It was a firefighting Budget, uncharacteristic of opening budgets of any parliament, designed to solve short-term political problems and give a nod towards a longer-term vision.
We knew the Chancellor faced an unprecedented set of economic, fiscal, parliamentary and personal political constraints on what he was able to do.
In the end, he let the fiscal numbers drift with a giveaway Budget, in order to fix the Government’s political problems with cash.
Universal Credit was afforded £300m a year to reduce the waiting time for transferring recipients to five weeks rather than six, and deal with specific issues around housing benefit. It pleased the key potential Tory rebels.
The NHS got an injection, though not as much as the service and independent analysts say it needs to keep performing during an expected winter crisis.
And then the Cabinet Brexit psychodrama had its nod with a £3bn EU withdrawal preparedness fund, the single biggest line item in the next financial year, though it was unclear exactly what this money will be spent on.
It could be designed as a negotiating signal to Mr Barnier.
The totemic policy was the cut to stamp duty for first-time buyers, loudly cheered by the Tory backbenches.
But the Government’s own fiscal watchdog undermined the stated Treasury rationale – to help young people.
The OBR brutally stated that a cut of this type would wash through the housing market, increasing house prices by the same amount or even double the £5,000 discount on stamp duty.
So the beneficiaries would be older homeowners and not young housebuyers.
But the net result was felt in the fiscal numbers, with the OBR also telling Sky News that the much-heralded Conservative promise to reach a public finance budget surplus is on course only “for 2030 not 2025”.
That is a full 15-year delay after the date first targeted by George Osborne, and 22 years after the financial crisis. And it means that the Chancellor’s newest fiscal objective is not on course to be met.
So the Government’s political problems have been dealt with by a spot of spending and tolerance of low but prolonged deficits.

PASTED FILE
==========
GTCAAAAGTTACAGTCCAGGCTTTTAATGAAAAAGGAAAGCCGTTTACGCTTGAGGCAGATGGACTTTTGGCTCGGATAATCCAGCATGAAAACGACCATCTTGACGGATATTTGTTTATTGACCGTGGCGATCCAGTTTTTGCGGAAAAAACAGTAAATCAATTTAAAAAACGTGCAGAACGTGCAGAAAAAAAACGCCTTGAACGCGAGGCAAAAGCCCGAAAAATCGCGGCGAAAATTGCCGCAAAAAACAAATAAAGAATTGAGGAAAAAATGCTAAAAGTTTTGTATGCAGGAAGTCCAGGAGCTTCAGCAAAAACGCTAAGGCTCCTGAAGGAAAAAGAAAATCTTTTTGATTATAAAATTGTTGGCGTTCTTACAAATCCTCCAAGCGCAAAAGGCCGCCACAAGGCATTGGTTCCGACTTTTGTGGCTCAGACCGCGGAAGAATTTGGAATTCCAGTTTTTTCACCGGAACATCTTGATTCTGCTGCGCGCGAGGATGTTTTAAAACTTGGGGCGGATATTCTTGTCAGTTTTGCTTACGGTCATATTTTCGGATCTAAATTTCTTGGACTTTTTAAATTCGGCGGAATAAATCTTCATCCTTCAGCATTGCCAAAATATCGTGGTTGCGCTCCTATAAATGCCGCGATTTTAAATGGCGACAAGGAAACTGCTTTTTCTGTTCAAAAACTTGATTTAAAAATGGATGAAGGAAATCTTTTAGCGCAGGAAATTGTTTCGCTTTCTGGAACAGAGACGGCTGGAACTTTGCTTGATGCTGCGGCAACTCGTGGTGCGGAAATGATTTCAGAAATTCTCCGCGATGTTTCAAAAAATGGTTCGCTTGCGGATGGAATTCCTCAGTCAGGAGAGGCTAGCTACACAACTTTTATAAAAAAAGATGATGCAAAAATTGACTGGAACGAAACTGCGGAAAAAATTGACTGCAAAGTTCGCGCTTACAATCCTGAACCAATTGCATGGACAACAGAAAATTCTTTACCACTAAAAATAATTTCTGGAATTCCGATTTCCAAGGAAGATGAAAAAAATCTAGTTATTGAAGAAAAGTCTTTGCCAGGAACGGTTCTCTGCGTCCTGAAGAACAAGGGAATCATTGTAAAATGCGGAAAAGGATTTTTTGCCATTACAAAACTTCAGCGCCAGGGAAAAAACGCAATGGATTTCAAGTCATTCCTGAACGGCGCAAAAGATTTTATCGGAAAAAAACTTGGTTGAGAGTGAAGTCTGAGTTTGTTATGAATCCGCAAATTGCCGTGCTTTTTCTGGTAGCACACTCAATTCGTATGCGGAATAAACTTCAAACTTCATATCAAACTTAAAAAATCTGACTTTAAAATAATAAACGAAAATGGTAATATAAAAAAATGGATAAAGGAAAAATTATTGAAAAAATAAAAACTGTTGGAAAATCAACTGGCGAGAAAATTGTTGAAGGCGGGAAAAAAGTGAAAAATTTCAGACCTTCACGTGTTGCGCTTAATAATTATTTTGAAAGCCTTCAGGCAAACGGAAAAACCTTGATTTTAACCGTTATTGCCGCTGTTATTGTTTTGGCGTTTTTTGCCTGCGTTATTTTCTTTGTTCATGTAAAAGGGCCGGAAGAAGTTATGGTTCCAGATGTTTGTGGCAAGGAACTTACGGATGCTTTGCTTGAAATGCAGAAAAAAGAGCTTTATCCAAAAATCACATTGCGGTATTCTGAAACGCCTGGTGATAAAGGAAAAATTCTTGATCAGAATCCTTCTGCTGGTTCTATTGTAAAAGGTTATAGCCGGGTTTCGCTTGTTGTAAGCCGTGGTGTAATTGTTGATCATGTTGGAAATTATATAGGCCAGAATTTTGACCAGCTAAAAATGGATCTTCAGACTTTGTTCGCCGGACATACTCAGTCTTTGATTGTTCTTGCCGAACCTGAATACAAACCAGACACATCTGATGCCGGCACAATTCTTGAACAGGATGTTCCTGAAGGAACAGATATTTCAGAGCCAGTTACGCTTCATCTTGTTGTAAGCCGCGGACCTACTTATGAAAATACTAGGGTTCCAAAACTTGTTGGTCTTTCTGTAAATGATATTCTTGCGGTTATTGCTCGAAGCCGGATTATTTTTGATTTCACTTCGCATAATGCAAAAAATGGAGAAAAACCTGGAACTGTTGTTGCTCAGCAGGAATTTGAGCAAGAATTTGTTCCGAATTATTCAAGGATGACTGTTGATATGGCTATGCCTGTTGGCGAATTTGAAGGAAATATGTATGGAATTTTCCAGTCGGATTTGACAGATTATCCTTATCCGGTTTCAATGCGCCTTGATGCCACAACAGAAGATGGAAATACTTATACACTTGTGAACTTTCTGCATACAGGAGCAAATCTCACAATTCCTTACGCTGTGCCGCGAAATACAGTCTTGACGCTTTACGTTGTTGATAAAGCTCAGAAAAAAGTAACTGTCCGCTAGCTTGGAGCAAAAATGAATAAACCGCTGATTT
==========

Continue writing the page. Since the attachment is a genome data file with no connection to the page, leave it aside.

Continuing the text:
The key test of this? Can it survive intact.
That would be an achievement against the low bar of the past three Budgets. And as it is designed to soothe complaints in consultations of backbenchers it should work.
The warning light is the failure to fund an end to the public sector pay cap, bar a post-dated promise on NHS nurses.
There are still enough Conservative MPs who want to see action here, and it is not cheap.
The Chancellor sold the Budget, however, as a positive statement of a Britain for a future post-industrial revolution.
Solving the housing crisis was the big offer. But there was no big bang on planning. Indeed, the Treasury wanted this, the Tory backbenches via the whips said no.
So you are left with a fundamental issue – there is little way a Government can spend five years with defensive budgets such as this, incapable of facing down the dissent of the DUP or of any subgrouping of seven Tory MPs.
What about the tough long-term decisions on social care, an almost entirely forgotten issue which dominated the election and which was a key part of the compact with the NHS?
The Chancellor’s allies in Cabinet acknowledge not all the plans on housing got through the pre-Budget process, but that Phillip Hammond has “pitch-rolled” some big picture changes.
This is the sort of Budget that is consistent with a Government seeking to tick things over, to try to deal with singular challenge of Brexit, and defer tough radical decisions it cannot get past its own backbenches – until 2019.
The real action this week is when Theresa May meets Donald Tusk on Friday. The fiscal implications of the negotiations failing are not even mentioned in the Budget. The OBR is actively avoiding trying to model the issue. Elephants in the room don’t get much bigger.
The PM and the Chancellor needed something watertight, that avoids rebellions, and U-turns from backbenchers. But a government trying to avoid offence can only go so far.